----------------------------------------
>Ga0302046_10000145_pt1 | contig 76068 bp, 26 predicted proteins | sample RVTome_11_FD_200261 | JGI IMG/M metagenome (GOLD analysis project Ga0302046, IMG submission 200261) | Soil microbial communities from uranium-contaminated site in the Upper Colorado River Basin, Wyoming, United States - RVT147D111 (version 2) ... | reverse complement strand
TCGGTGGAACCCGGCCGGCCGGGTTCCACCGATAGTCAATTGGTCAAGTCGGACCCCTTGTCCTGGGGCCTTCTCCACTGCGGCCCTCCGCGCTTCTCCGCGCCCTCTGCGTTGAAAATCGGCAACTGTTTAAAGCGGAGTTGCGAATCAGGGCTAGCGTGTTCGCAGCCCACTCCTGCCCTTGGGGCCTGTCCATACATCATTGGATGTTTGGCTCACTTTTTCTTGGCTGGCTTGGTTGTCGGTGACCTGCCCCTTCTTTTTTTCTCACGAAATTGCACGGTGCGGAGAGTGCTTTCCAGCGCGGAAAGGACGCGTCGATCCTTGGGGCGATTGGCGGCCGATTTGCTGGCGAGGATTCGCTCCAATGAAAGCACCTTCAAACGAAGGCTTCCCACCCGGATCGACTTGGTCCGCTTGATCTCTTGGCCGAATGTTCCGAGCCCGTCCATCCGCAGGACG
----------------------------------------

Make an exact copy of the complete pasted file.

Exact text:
>Ga0302046_10000145_pt1 | contig 76068 bp, 26 predicted proteins | sample RVTome_11_FD_200261 | JGI IMG/M metagenome (GOLD analysis project Ga0302046, IMG submission 200261) | Soil microbial communities from uranium-contaminated site in the Upper Colorado River Basin, Wyoming, United States - RVT147D111 (version 2) ... | reverse complement strand
TCGGTGGAACCCGGCCGGCCGGGTTCCACCGATAGTCAATTGGTCAAGTCGGACCCCTTGTCCTGGGGCCTTCTCCACTGCGGCCCTCCGCGCTTCTCCGCGCCCTCTGCGTTGAAAATCGGCAACTGTTTAAAGCGGAGTTGCGAATCAGGGCTAGCGTGTTCGCAGCCCACTCCTGCCCTTGGGGCCTGTCCATACATCATTGGATGTTTGGCTCACTTTTTCTTGGCTGGCTTGGTTGTCGGTGACCTGCCCCTTCTTTTTTTCTCACGAAATTGCACGGTGCGGAGAGTGCTTTCCAGCGCGGAAAGGACGCGTCGATCCTTGGGGCGATTGGCGGCCGATTTGCTGGCGAGGATTCGCTCCAATGAAAGCACCTTCAAACGAAGGCTTCCCACCCGGATCGACTTGGTCCGCTTGATCTCTTGGCCGAATGTTCCGAGCCCGTCCATCCGCAGGACG